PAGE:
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Research, Zoetis: Industry
In the first part of Zoetis research, we covered the business’ core, their R&D model. We dived into how it’s structured, how it works, how it’s funded and what the results have been. Additionally, a detailed analysis of three of Zoetis’ main products was included. I highly suggest you check that one out before this article as there is an implicit thread I try to follow so that everything makes sense.
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Zoetis belongs to the animal health industry. It would be normal (happened to me) to think this industry is very much alike the human health. But it truly surprised me how much they differ from one another, having the animal health industry undoubtedly better fundamentals for incubating long-durable companies.
The first point I want to highlight is regarding patents. A patent is a governmental grant of a temporary right to exclude others from making, using or selling a claimed invention. In both industries, patents tend to last for around 20 years after the filing date. After the required bureaucracy for granting it, perhaps the patent is left with 17-18 years of utility. Even though this is similar in both ends, there is a huge difference after they expire:
“In human health when you lose patent exclusivity, your revenue erodes by 90 percent within the first year”... “In animal health when a drug loses exclusivity, it might take five years to have an erosion of between 20 to 40 percent.” Juan Ramón Alaix, Zoetis former CEO
I was truly amazed by the statement, which made me research further. Unfortunately, there is almost no information about the animal health industry, but I grabbed three keypoints of the human’s from three different papers:
A study indicates that drug prices decrease significantly after patent expiration, ranging from 6.6% to 66% after 1-5 years after the patent’s loss of exclusivity (LOE).
Another study showed that the median drug price after patent expiration decreased by 41% after 4 years.
The last one showed that after one year of patent expiration, an average of 17.2 producers enter the market. After two years, 25.1. This made the former leader lose a lot of market share and profitability in a brief period.
On the other hand, the lack of players in the animal health industry make a patent expiration event not that crucial. Furthermore, relationships between competitors are mostly rational. The ones that enter a market with a generic drug generally don’t push prices too low because of the industry’s dependence on margins. There’s not a lot of volume in the animal health industry, making drug prices a vital contributor to the bottom line. Additionally, Zoetis management claim this to be a market where pet owners, veterinarians and livestock producers loyalty is very determinant as well. When a patent expires, they tend to stick with the same company. Therefore, companies that earn their trust and goodwill enjoy a long period of recurring selling to them.
Here’s an example of recent patent expirations regarding Draxxin, Zoetis’ largest product in cattle and, to some extent, swine. Prior to Draxxin’s lost of exclusivity, the product was at roughly a 300-350M run rate.
“with respect to Draxxin, we expect it to have about a 20% impact to the top line in the first year, and another 20% in the second” Q2 2022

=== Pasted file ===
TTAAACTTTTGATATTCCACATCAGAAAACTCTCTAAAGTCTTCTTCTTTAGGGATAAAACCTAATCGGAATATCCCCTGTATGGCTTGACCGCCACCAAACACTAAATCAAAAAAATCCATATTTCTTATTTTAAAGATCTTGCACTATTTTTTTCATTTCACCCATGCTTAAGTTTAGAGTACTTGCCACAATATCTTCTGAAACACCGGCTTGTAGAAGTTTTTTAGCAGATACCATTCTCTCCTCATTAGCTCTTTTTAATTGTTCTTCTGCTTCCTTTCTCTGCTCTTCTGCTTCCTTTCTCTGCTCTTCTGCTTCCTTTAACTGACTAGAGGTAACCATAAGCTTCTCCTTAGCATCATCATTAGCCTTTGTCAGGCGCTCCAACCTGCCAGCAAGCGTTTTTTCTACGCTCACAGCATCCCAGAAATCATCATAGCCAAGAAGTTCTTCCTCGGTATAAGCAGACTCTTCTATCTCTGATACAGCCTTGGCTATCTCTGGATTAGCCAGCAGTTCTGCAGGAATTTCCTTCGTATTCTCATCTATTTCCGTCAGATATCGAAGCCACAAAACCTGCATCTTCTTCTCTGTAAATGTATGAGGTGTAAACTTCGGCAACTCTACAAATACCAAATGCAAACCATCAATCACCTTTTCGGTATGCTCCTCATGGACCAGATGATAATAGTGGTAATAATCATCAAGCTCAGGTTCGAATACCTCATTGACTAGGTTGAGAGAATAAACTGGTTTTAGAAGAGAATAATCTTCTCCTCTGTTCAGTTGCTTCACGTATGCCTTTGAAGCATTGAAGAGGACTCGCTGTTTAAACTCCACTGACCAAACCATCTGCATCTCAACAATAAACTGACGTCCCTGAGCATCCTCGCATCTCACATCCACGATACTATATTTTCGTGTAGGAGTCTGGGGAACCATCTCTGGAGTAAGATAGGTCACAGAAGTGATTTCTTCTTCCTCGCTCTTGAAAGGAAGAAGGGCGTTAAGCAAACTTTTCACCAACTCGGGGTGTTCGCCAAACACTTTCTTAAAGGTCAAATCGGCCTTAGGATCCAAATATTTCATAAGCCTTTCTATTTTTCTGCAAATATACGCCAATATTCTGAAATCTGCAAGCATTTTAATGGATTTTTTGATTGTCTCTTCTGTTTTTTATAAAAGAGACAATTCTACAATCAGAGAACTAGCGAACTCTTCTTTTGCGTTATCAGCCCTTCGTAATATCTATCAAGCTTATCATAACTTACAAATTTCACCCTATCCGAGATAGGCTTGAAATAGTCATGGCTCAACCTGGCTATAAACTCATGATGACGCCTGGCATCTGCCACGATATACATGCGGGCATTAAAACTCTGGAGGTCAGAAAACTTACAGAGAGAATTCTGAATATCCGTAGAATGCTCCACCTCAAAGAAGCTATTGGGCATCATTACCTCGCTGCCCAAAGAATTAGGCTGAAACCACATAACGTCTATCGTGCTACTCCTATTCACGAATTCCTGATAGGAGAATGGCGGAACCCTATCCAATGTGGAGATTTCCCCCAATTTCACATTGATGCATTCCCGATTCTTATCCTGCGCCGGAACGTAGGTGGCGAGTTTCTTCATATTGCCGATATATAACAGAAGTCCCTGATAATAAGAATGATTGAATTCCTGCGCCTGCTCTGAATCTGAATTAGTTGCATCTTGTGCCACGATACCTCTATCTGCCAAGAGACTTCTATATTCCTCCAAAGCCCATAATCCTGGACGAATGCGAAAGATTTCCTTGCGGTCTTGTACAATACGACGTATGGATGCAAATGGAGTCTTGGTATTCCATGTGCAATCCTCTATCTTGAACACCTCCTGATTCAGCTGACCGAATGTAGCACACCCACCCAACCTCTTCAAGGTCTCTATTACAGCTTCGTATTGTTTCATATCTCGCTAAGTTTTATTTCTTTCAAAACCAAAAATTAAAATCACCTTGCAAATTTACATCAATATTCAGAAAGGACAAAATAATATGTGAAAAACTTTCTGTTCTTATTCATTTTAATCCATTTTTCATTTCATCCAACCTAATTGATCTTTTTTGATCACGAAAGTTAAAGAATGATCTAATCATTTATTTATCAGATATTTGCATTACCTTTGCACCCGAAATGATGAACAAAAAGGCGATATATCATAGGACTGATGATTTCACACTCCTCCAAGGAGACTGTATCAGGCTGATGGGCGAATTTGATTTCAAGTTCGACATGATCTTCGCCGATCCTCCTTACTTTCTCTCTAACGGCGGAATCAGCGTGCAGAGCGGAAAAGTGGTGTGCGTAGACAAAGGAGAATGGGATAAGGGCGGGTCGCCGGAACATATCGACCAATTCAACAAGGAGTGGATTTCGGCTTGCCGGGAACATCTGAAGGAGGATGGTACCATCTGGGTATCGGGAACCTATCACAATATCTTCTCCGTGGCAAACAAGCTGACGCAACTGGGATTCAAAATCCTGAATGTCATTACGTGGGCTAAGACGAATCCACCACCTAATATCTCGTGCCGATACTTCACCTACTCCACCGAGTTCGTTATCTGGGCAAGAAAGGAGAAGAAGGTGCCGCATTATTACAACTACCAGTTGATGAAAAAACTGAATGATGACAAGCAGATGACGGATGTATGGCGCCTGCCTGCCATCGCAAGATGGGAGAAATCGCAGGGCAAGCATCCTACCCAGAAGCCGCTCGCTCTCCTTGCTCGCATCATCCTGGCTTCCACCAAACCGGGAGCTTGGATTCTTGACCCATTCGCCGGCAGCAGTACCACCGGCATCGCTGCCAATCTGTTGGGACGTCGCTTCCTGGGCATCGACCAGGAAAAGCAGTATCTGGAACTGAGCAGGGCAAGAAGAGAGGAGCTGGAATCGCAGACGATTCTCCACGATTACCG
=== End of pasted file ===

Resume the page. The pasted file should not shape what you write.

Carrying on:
“The first year was slightly better than our expectations, coming in somewhere around 16% decline, but the second year was little bit worse. So I think we're sort of in that ballpark. I think second year was about 25%” Q4 2022
“We continue to see some impact on Draxxin, but not meaningful, not at the level that we've seen previously,” Q1 2023
Going back to the competition front, one peculiarity of this market is that, unlike human health, there is no large and well-capitalized company that globally competes by focusing on generic products. The reasons for this are the relatively small market size of each product, the importance of direct distribution (direct to consumer, covered later), the self-pay nature of the business and that these products are often directly prescribed and dispensed by veterinarians.
“Phillips said 75% of animal health products have market sales of $1 million/year or less, which isn’t much incentive for a company to go through the development and approval process”
“many were surprised when Alaix described the animal health business as having nearly zero involvement by third-party insurance payers. “Our customers are veterinarians and livestock farmers, and when they make the decision to buy, they are also paying for their purchase”
On a final note, gross margins in the animal health industry are around 60-65%, much lower than in human health. This makes companies that want to compete with generic products more interested in the human health industry because there is a lot of space to compete on price and still be profitable. There is not that same opportunity within the animal health industry, margins don’t allow it.
The lack of competition makes disruption a rare event. Big markets are generally oligopolies and Zoetis leads and has monopolized many small-mid ones. Consequently, products tend to have a very enduring life, helping Zoetis get abnormally high rates of return from its investments.
“our top 25 products have an average time in our portfolio of 27 years, demonstrating our ability to build enduring product franchises.” Annual report 2014
“The average market life of our product is 30 years.” JPM conference, Jan 2023